Spanish health care workers are the ones who will suffer the most if Spain fails to enact a comprehensive reform of its healthcare system, according to a study published in the European Journal of Public Health.
The researchers found that the workers who took the most financial hit when a healthcare reform is implemented could be in the medical profession.
The authors of the study analyzed the healthcare sector in Madrid, Barcelona, and Madrid, Spain, and found that hospitals and clinics were the hardest hit by a healthcare overhaul.
The report also showed that a third of all healthcare workers are affected by COVID-19 and a third are affected financially.
“This study indicates that the Spanish healthcare sector will suffer greatly if a reform of the current system of health care is not adopted,” said José de la Torre, one of the authors and professor of health systems and systems theory at the Instituto de Salud Carlos III (ESC).
He added that there are some who will be able to make it through the crisis but many will suffer from financial hardship.
The study was carried out with funding from the Spanish National Institute of Health Research (ESINF), which is funded by the Spanish government.
The ESINF also funded the research.
“We have already seen that the health sector has suffered the most because of COVID in Spain and there is a need to protect this sector from the future economic crisis,” said Francisco Ceballos, a senior lecturer in public health at the University of Valencia.
“The study shows that the main drivers of the economic consequences of the COVID pandemic will be the health system.”
Cebillos said that COVID is likely to continue to spread through healthcare in Spain.
The economic impact of the pandemic has already been estimated at up to 10 billion euros ($10 billion).
He said that the healthcare system will suffer more if the reforms are not implemented.
The survey results have not been released yet.
Spain is the first country in Europe to introduce a comprehensive healthcare system.
The government has pledged to implement the reforms by 2018.
The reform plan includes the introduction of universal healthcare coverage for all people, which has been advocated by health experts for years.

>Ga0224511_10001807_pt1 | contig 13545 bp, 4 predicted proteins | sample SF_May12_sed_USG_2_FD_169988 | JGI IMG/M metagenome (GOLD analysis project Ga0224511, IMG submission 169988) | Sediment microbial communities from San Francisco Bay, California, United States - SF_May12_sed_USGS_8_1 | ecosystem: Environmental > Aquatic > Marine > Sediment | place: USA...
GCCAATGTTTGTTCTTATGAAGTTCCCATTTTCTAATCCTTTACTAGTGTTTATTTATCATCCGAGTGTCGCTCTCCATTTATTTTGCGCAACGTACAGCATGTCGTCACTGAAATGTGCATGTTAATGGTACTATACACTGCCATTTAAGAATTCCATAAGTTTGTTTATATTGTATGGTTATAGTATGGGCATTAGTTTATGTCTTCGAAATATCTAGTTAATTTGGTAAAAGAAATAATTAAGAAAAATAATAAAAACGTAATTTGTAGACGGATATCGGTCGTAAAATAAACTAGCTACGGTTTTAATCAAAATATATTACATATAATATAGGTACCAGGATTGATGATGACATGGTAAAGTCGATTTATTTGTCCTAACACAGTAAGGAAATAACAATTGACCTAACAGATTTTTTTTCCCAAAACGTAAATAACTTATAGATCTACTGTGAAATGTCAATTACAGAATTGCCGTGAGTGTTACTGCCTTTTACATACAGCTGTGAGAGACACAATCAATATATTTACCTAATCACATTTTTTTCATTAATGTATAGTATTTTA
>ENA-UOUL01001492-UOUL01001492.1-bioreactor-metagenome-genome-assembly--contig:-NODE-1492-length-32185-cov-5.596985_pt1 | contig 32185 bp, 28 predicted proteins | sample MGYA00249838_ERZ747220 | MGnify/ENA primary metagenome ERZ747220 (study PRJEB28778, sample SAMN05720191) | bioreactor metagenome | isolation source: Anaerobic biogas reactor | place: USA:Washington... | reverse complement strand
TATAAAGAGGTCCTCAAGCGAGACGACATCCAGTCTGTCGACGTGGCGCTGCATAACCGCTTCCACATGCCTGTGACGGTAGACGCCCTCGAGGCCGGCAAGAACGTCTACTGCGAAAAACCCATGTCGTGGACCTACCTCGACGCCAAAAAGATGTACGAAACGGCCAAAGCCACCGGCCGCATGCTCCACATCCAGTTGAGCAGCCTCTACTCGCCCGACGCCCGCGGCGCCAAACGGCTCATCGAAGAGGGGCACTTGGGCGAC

Health experts and health organizations have criticized the plans, saying they will only exacerbate the economic crisis and make it worse.
“As long as we have a system where people are not insured, it will lead to increased costs,” said Maria Isabel Hidalgo, director of the health department at the Confederation of Spanish Industry (CIV).
“The costs are going to rise in the long run because there is no access to care.”
The government also announced that a total of 9 million healthcare workers in Spain will be required to work at least 24 hours a day.
This will be followed by a mandatory 30-hour workweek, which is expected to increase workers’ hours by 10%.
The government plans to phase out the workweek in 2019.
The country’s unemployment rate stands at 11 percent, according the Ministry of Economy and Competitiveness.
The healthcare sector has long been under pressure from a lack of healthcare services and quality.
In the past year, Spain has witnessed a rise in COVID cases, which reached 9,000 people in the first six months of 2018, the highest rate in the world.
More than 6,000 new cases were reported in 2018, with the total number of cases reported in Spain in the last three months of 2017 up by over 40 percent compared to the same period in 2016.
The Spanish health system has struggled with the crisis since 2012, when a coronavirus outbreak left over 500,000 Spaniards infected and caused an unprecedented economic collapse.
The crisis also impacted the country’s finances, with a loss of almost 20 percent of GDP in 2016 and an increase in the country to the bottom of the OECD rankings in 2016, according TOEFL and other tests.
The health sector suffered a major blow last year when Spain failed to meet the first round of a debt repayment agreement.
Spain’s healthcare system has been under heavy criticism for years, as it has been forced to provide inadequate care to the country.
Health care workers often have to pay for expensive tests and antibiotics to keep the healthcare industry afloat.
In December 2016, the government announced a $8 billion cut to healthcare spending, a move that was hailed as a relief by the public.
However, Spain’s economy has not recovered from the pandemics that hit in 2013 and 2014.
It has been on a long slide since then.